As cities become more and more the agent of our sustainable survival, they should not all expand as Atlanta did. Sprawl and the massive expansion of suburbs have not helped or lowered our dependency on large amounts of energy. James Howard Kunstler, a critic of suburbia, called Atlanta "a pulsating slime mold," a quotation that did manage to be included in the Nat Geo article, luckily for us Atlantans. But Atlanta is a perfect example of terrible teamwork among metropolitan counties, who could not agree on a transit system that stretched throughout the area, and so we are heavily, begrudgingly, seemingly irreversibly dependent on our clogged highways.

Theorists have had ideas and arguments for and against how we should design our cities for hundreds of years. Greenbelts surrounding cities were one proposed plan for stopping city growth, when it was perceived that urban centers that were too big would eat up all remaining space outside their centers. But as this set definitive borders to what would be considered the city, "greenbelts had the effect of pushing people farther out, sometimes absurdly far," says Peter Hall in the article, a planner and historian at University College London.

Brisilia, the planned capital of Brazil, was designed for 500,000 people; two million more now live beyond the lake and park that were supposed to block the city's expansion. When you  try to stop urban growth, it seems, you just amplify sprawl.

...Other government policies, such as subsidies for highways and home ownership, have [also] coaxed the suburbs outward.

The argument then, and the solution as well, is that you don't try to stop city growth. You try to stop the suburban sprawl, and have your citizens living closer to where they work and play. What has been happening with more and more use and dependency on oil to fuel our cars and big, suburban houses in the United States is happening on an ever-greater level as China and India develop, and their citizens want the same ideas of the affluent, consumer life. As this trend quickens its pace, a solution becomes more important than ever. History has not always favored the teeming urban center. It has been seen as corrupting of the mind, dirty, disease-ridden, and a slew of other things. Which are valid claims, especially, rightfully, in the eighteenth and nineteenth centuries. But there's a valid twenty-first century reevaluation and outlook:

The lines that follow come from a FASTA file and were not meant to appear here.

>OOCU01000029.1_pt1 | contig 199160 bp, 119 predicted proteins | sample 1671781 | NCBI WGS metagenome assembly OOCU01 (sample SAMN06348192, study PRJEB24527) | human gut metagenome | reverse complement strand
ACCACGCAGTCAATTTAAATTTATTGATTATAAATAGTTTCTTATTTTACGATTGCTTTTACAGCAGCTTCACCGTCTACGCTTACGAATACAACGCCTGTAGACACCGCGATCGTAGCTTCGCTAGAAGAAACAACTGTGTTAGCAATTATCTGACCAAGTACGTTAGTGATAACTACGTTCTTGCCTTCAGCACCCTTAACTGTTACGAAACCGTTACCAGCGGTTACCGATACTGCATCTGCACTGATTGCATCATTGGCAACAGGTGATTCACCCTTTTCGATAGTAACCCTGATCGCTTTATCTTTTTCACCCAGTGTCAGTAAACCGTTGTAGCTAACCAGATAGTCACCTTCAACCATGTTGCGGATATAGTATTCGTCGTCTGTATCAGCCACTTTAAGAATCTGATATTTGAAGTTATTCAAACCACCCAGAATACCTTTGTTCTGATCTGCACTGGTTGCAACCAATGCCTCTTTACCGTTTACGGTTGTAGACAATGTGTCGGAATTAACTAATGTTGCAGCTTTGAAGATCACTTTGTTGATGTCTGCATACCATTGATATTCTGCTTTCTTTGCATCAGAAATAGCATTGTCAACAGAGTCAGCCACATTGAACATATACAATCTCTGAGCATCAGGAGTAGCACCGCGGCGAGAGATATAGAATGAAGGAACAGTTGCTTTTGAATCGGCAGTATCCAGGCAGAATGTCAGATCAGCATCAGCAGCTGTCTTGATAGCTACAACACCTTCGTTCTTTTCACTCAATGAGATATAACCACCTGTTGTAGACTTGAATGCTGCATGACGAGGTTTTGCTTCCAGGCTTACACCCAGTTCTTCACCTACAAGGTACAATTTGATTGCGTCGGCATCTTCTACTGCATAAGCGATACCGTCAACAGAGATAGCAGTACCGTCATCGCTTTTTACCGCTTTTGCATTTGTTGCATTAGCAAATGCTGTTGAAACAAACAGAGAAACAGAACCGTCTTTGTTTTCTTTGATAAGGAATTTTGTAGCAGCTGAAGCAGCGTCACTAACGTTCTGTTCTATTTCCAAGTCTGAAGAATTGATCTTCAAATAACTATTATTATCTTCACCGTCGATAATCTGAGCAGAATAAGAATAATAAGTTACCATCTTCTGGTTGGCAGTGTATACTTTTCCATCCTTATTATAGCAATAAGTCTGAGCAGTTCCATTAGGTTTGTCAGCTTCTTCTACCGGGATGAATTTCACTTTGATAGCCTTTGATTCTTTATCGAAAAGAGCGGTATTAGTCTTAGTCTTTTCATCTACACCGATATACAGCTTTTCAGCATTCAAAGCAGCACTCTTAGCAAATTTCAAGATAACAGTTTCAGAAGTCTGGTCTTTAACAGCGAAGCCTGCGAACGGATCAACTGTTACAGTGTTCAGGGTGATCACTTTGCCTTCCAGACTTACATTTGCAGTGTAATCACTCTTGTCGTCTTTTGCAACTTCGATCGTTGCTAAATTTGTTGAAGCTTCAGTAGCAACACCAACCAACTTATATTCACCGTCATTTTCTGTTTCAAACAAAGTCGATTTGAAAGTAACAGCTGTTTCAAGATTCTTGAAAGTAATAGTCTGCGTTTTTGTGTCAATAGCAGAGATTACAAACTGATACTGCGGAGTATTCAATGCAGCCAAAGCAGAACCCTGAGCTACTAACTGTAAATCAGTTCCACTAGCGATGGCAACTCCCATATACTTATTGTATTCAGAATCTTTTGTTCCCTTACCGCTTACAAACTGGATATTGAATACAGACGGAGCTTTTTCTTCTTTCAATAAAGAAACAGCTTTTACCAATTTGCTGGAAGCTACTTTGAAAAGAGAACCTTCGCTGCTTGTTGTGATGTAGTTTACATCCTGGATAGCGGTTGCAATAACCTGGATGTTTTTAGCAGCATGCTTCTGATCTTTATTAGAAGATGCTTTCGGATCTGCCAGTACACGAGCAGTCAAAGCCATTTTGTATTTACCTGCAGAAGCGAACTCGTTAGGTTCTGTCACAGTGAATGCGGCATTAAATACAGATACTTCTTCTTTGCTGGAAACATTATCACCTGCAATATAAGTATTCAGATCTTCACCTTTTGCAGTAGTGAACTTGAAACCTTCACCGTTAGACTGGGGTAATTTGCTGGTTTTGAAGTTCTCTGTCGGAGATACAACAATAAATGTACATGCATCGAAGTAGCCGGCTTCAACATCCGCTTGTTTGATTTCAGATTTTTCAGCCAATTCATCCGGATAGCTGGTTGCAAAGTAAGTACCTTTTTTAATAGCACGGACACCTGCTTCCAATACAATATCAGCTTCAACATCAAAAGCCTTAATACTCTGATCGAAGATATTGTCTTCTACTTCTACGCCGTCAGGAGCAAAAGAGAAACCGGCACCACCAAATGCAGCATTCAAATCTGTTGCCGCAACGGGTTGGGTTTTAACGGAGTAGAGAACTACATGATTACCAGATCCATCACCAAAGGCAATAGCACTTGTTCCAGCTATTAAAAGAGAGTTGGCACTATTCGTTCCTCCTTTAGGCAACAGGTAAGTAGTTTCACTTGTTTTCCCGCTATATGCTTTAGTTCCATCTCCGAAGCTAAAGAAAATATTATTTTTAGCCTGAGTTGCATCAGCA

Developing cities will inevitably expand, says [Shlomo Angel, an urban planning professor at New York University and Princeton]. Somewhere between the anarchy that prevails in many today and the utopianism that has often characterized urban planning lies a modest kind of planning that could make a big difference. It requires looking ahead decades, Angel says, and reserving land, before the city grows over it, for parks and a dense grid of public transit corridors. It starts with looking at growing cities in a positive way--not as diseases, but as concentrations of human energy to be organized and tapped. 

So we need to begin thinking about our cities as our saviors, and thinking about it seriously, even if, as I began this cheery post, we also risk the same things that have always been risky about cities: we're all really close together, sharing buses, subways, hallways, all manner of public spaces. An event like the one in Contagion isn't impossible, and cities are not the best places to stay if that did occur, as I was brutally reminded during the film. But Hollywood has not convinced me that the argument for cities isn't worth our investment of time, thought, money, and lifestyle.

I hope you enjoy peeking into these Seoul living rooms as much as I did. It was one of my favorite series of photographs to ever appear in the magazine. There's something so universal about our living spaces. 

Beijing, Architecture, and the Chinese People